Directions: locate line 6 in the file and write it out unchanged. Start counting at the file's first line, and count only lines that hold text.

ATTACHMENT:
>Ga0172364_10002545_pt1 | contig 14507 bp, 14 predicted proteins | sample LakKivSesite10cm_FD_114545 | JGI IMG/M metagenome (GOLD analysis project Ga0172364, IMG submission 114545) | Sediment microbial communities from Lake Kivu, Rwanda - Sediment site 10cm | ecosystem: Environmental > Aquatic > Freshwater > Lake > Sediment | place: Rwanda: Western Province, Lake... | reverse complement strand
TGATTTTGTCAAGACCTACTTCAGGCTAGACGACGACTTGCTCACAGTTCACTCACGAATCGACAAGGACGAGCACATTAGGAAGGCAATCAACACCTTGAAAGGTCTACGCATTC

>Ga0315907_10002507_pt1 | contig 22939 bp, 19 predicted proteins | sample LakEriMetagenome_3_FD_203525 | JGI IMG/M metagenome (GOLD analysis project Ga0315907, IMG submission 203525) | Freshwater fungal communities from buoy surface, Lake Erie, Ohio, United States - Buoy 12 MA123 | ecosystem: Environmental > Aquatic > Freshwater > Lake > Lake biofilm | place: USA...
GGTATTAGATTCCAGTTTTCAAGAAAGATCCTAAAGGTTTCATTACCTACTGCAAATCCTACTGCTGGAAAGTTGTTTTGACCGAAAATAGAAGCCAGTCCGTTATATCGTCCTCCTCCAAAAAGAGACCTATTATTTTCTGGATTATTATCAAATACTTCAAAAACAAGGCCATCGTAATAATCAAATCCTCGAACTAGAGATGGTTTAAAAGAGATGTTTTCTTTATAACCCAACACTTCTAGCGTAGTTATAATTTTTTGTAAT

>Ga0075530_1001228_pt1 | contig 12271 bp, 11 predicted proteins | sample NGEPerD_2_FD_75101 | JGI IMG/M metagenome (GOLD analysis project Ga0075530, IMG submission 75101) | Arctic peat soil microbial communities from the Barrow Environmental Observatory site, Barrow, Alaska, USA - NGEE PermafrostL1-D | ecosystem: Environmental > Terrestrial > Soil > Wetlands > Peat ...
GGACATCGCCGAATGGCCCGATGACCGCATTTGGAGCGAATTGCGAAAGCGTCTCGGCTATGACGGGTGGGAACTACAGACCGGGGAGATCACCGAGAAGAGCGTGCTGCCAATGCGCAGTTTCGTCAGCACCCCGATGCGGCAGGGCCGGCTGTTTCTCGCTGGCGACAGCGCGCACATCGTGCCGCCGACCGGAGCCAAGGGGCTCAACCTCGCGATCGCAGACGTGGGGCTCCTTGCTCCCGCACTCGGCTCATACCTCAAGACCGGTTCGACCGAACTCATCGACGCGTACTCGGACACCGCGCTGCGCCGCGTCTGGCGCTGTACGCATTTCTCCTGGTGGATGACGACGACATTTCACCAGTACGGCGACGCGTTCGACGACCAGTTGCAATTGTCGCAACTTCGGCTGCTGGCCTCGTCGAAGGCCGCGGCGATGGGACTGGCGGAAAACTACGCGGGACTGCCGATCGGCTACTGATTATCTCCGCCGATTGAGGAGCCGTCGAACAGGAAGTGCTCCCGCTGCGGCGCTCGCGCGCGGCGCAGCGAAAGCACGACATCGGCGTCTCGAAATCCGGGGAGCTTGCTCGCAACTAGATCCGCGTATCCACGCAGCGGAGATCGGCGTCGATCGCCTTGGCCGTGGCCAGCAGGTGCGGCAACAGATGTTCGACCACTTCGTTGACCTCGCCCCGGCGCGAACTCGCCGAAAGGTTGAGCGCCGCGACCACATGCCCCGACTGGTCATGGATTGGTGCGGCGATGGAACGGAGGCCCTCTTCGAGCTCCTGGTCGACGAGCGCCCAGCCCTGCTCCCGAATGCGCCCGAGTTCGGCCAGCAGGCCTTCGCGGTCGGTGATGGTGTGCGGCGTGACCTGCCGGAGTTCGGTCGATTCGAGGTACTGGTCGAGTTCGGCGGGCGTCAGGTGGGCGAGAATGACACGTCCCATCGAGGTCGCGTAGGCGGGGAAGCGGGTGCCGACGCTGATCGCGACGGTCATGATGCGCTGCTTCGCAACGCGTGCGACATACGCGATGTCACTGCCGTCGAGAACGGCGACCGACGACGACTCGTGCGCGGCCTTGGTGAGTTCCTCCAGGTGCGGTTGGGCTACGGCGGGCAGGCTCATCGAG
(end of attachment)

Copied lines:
GGACATCGCCGAATGGCCCGATGACCGCATTTGGAGCGAATTGCGAAAGCGTCTCGGCTATGACGGGTGGGAACTACAGACCGGGGAGATCACCGAGAAGAGCGTGCTGCCAATGCGCAGTTTCGTCAGCACCCCGATGCGGCAGGGCCGGCTGTTTCTCGCTGGCGACAGCGCGCACATCGTGCCGCCGACCGGAGCCAAGGGGCTCAACCTCGCGATCGCAGACGTGGGGCTCCTTGCTCCCGCACTCGGCTCATACCTCAAGACCGGTTCGACCGAACTCATCGACGCGTACTCGGACACCGCGCTGCGCCGCGTCTGGCGCTGTACGCATTTCTCCTGGTGGATGACGACGACATTTCACCAGTACGGCGACGCGTTCGACGACCAGTTGCAATTGTCGCAACTTCGGCTGCTGGCCTCGTCGAAGGCCGCGGCGATGGGACTGGCGGAAAACTACGCGGGACTGCCGATCGGCTACTGATTATCTCCGCCGATTGAGGAGCCGTCGAACAGGAAGTGCTCCCGCTGCGGCGCTCGCGCGCGGCGCAGCGAAAGCACGACATCGGCGTCTCGAAATCCGGGGAGCTTGCTCGCAACTAGATCCGCGTATCCACGCAGCGGAGATCGGCGTCGATCGCCTTGGCCGTGGCCAGCAGGTGCGGCAACAGATGTTCGACCACTTCGTTGACCTCGCCCCGGCGCGAACTCGCCGAAAGGTTGAGCGCCGCGACCACATGCCCCGACTGGTCATGGATTGGTGCGGCGATGGAACGGAGGCCCTCTTCGAGCTCCTGGTCGACGAGCGCCCAGCCCTGCTCCCGAATGCGCCCGAGTTCGGCCAGCAGGCCTTCGCGGTCGGTGATGGTGTGCGGCGTGACCTGCCGGAGTTCGGTCGATTCGAGGTACTGGTCGAGTTCGGCGGGCGTCAGGTGGGCGAGAATGACACGTCCCATCGAGGTCGCGTAGGCGGGGAAGCGGGTGCCGACGCTGATCGCGACGGTCATGATGCGCTGCTTCGCAACGCGTGCGACATACGCGATGTCACTGCCGTCGAGAACGGCGACCGACGACGACTCGTGCGCGGCCTTGGTGAGTTCCTCCAGGTGCGGTTGGGCTACGGCGGGCAGGCTCATCGAG